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Authors: L. E. Modesitt Jr.

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The White Order

BOOK: The White Order
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White Order
White Order

THEWhiteOrder

THE White Order

 by L. E. Modesitt, Jr.

Copyright © 1998

Edited by David G. Hartwell

Edited by David G. Hartwell

Endpaper map by Laszlo Kubinyi

Interior maps by Ellisa Mitchell

A Tor Book Published by Tom Doherty Associates, Inc.

175 Fifth Avenue New York, NY 10010

Tor® Books on the World Wide Web: http://www.tor.com

 

 

From inner cover flap:

   The White Order is the story of Cerryl, a boy orphaned when the powerful white mages killed his father to protect their control of the world's magic. Cerryl, raised by his aunt and uncle, is a curious boy, attracted to mirrors and books, though he is unable to read. When he is old enough, Cerryl is apprenticed to the local miller. The miller's daughter teaches Cerryl to read his father's books, and it seems that the talent for magic has been passed from father to son. When Cerryl witnesses a white mage destroy a renegade magician, the miller realizes the boy will not be safe there, so Cerryl must be sent to the city of Fairhaven to find his destiny.

   Thus Modesitt takes one of the most enduring and mythic themes in fantasy and makes it his own. The White Order is a powerful new addition to the Recluce saga, guaranteed to add many new readers to Modesitt's devoted following.

 

 

For and to my soprano sorceress

 

 

White Order
I

 

The brown-haired child clung to the long shadow cast by the ancient house as he edged toward the south end of the tailings pile. His eyes led him toward the barely shimmering oblong of light reflected from somewhere in the tailings against the rough planks of the doorless shed, a shed that had once held mining tools. His bare feet made no sound as he slipped from the shade into the late afternoon sunlight and over the rocky ground to the gray and reddish brown heap of stone and slag.

   After he went to one knee, his fingers brushed away the thin coating of dust that had half-concealed the fragment of mirror, perhaps half the size of his palm. He teased it out of the dirt and laid it flat on half of a broken yellow brick. He turned his head toward the house, but the door was closed and the front stoop vacant. He glanced past the next closest tailings pile to the south, checking the other piles of earth and stone and slag, and the abandoned mineheads, but the only movement was that of scattered summer-browned grass waving in the hot afternoon breeze.

   A lizard scuttled from where he had lifted the broken brick. The boy tensed until he saw the large brown stripe down its tan back. Then he smiled, watching as the lizard vanished behind a fist-sized chunk of slag. His eyes went back to the lizard hole, but no other lizards emerged.

   The hot wind ruffled his clean but armless and ragged shirt as he squatted on the lower slope of the waste pile and gazed intently at the fragment of mirror. His pale gray eyes narrowed. The oblong of light cast against the toolshed winked out. Silver mists swirled across the glass, thickening into nearly a misty white. A faint smile crossed his lips, vanishing as he tightened them, concentrating on the irregular mirror.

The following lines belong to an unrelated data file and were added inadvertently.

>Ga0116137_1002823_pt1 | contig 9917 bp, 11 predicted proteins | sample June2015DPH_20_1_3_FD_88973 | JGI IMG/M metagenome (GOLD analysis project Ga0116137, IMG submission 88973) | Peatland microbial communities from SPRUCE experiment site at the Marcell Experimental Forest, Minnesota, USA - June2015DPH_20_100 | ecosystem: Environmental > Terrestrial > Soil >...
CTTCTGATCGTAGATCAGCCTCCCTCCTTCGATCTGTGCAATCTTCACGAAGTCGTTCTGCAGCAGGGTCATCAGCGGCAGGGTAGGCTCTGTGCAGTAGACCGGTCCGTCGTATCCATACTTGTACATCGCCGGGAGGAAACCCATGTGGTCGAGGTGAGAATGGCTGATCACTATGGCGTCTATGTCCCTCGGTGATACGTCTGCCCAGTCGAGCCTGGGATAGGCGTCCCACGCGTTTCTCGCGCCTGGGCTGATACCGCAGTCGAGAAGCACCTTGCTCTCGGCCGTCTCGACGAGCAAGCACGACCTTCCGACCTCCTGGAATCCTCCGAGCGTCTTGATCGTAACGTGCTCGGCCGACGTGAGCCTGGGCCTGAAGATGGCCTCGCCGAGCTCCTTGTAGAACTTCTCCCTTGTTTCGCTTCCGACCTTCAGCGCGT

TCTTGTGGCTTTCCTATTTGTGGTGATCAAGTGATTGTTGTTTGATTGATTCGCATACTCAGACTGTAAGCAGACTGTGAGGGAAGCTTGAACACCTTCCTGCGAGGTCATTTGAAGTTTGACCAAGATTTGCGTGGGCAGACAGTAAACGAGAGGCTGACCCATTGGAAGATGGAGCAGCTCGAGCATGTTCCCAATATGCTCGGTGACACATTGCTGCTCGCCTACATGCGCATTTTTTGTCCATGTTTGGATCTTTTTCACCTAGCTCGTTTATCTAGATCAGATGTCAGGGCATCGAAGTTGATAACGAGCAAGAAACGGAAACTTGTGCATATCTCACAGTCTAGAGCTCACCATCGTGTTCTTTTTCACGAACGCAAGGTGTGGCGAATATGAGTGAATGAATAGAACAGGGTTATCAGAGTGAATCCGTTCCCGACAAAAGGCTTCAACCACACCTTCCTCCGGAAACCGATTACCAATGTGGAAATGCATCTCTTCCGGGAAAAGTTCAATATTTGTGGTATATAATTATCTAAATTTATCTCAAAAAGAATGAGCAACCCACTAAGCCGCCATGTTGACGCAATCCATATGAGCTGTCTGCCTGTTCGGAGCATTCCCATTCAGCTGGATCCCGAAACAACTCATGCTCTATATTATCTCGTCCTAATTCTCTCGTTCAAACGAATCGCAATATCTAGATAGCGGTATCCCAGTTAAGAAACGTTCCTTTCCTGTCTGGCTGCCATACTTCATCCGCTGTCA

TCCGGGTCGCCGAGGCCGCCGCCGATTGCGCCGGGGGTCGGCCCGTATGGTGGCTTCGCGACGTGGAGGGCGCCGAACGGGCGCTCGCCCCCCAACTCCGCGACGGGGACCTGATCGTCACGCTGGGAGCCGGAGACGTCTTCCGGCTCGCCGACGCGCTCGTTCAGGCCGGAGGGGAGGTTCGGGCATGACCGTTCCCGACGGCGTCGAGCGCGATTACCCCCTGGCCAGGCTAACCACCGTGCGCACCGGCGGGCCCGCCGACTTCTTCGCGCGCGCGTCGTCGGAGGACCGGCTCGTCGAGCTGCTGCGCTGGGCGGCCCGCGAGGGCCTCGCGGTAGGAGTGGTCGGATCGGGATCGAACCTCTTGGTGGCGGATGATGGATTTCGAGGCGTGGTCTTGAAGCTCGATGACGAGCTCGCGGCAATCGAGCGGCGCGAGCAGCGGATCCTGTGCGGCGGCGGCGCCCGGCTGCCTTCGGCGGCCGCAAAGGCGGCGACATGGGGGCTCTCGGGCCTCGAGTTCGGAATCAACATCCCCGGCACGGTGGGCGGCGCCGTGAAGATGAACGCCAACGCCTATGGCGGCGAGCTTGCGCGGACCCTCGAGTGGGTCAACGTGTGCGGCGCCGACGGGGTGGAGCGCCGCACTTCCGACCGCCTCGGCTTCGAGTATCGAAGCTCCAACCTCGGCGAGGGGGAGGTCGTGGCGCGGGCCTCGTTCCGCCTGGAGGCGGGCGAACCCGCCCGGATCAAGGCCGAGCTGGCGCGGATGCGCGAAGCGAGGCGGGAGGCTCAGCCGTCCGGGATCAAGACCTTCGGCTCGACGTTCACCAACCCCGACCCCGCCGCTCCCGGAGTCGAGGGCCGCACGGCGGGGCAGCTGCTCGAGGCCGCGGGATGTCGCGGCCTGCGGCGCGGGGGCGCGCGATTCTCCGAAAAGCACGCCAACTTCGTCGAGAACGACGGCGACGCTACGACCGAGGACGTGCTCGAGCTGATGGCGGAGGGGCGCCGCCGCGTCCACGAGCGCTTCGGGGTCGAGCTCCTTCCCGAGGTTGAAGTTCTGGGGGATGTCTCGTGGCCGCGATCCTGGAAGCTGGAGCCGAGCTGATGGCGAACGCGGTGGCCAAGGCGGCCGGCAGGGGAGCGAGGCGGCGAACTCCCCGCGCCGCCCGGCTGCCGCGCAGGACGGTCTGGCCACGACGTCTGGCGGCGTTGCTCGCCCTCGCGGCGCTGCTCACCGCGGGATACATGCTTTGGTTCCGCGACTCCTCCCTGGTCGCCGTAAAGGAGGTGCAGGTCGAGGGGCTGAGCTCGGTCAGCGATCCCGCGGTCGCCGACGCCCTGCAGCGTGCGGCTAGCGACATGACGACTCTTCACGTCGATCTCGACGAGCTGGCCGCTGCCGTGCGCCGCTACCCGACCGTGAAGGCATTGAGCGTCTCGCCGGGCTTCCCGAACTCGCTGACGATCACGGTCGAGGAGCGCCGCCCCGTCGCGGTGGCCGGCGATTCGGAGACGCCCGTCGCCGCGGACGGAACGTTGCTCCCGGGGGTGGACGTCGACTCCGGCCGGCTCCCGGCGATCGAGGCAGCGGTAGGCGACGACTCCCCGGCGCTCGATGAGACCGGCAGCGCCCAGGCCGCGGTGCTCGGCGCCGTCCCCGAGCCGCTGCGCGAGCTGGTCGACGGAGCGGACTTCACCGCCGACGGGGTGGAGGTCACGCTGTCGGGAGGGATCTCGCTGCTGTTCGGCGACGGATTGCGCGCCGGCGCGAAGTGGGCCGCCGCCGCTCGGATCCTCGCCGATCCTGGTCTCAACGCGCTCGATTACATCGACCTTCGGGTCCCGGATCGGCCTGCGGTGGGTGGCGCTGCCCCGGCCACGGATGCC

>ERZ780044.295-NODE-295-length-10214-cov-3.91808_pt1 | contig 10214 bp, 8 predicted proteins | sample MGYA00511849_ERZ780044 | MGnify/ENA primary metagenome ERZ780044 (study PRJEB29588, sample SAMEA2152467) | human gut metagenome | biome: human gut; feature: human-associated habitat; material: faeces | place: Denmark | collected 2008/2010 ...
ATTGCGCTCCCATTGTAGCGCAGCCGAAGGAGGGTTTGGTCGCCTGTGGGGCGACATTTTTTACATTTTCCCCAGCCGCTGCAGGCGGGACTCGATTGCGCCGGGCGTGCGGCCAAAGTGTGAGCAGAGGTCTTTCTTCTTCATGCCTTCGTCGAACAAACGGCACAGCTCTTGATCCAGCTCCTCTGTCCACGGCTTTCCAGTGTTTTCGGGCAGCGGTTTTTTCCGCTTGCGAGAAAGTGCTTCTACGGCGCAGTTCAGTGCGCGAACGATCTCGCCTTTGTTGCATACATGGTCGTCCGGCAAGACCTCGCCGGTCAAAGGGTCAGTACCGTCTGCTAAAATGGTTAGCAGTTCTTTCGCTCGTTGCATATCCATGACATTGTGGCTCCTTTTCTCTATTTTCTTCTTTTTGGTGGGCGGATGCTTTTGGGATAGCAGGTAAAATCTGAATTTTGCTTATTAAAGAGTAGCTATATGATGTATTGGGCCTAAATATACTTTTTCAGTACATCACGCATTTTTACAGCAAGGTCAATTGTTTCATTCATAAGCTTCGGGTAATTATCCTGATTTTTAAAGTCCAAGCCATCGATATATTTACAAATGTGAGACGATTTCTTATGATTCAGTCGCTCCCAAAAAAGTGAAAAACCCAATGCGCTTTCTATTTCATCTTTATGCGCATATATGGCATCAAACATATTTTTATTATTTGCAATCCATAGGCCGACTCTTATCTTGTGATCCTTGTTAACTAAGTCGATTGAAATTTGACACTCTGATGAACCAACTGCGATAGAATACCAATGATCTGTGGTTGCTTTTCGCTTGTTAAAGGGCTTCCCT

“Cerryl! Stay away from that glass!” A heavyset woman, broom in hand, appeared on the clay-and-rock stoop of the house behind the boy.

   Cerryl did not move, intent as he was on the image forming in the glass. His mouth formed a silent O, and his eyes widened at the sparkling white tower looming over a green park.

   Abruptly, at the sound of heavy steps crunching across the ground, he looked up, his eyes flicking to the squat figure in clean but mottled gray trousers and tunic.

   “How you found that... suppose it doesn't matter.” The woman's big hand seized his shoulder, and she lifted him to his feet and twisted him away from the shard of mirror. Her booted right foot came down on the glass with a crunch. All that remained of the window that had shown Cerryl an impossibly beautiful white stone tower was a heap of sparkling dust. His eyes burned with unshed tears.

   “Glasses, mirrors, they be tools of chaos and evil! Have I not told you that, boy?” Nail's free hand brushed a wisp of iron gray hair off her forehead, but her gaze remained fixed on him.

   Cerryl's thin shoulders drooped, but his gray eyes met hers, looking up to a woman more than half-again as tall as he was, and far burlier than even most of the sheepmen and peasants around Hrisbarg. “It was only a little shard, Aunt Nail.”

   “A little shard. Like saying a little night lizard-one bite, one shard-that's enough to kill you, boy.” Nail took a deep breath, then another. “How many times been that I told you to stay away from mirrors and shiny things?”

   “Enough,” Cerryl admitted in a low voice, his eyes still meeting his aunt's.

   “You be the death of us yet.”

   “I wanted to help,” Cerryl said. “They find things with the shimmer glasses. You told me that Da said so.”

   “Always yer da.” Nail shook her head. “Poor I may be, child, but poor be not evil, and evil be the shimmer glasses. Even you know where that took yer da.” She glanced toward the door of the house, swinging half-open in the light wind. “You come with me 'fore the soup boils over.”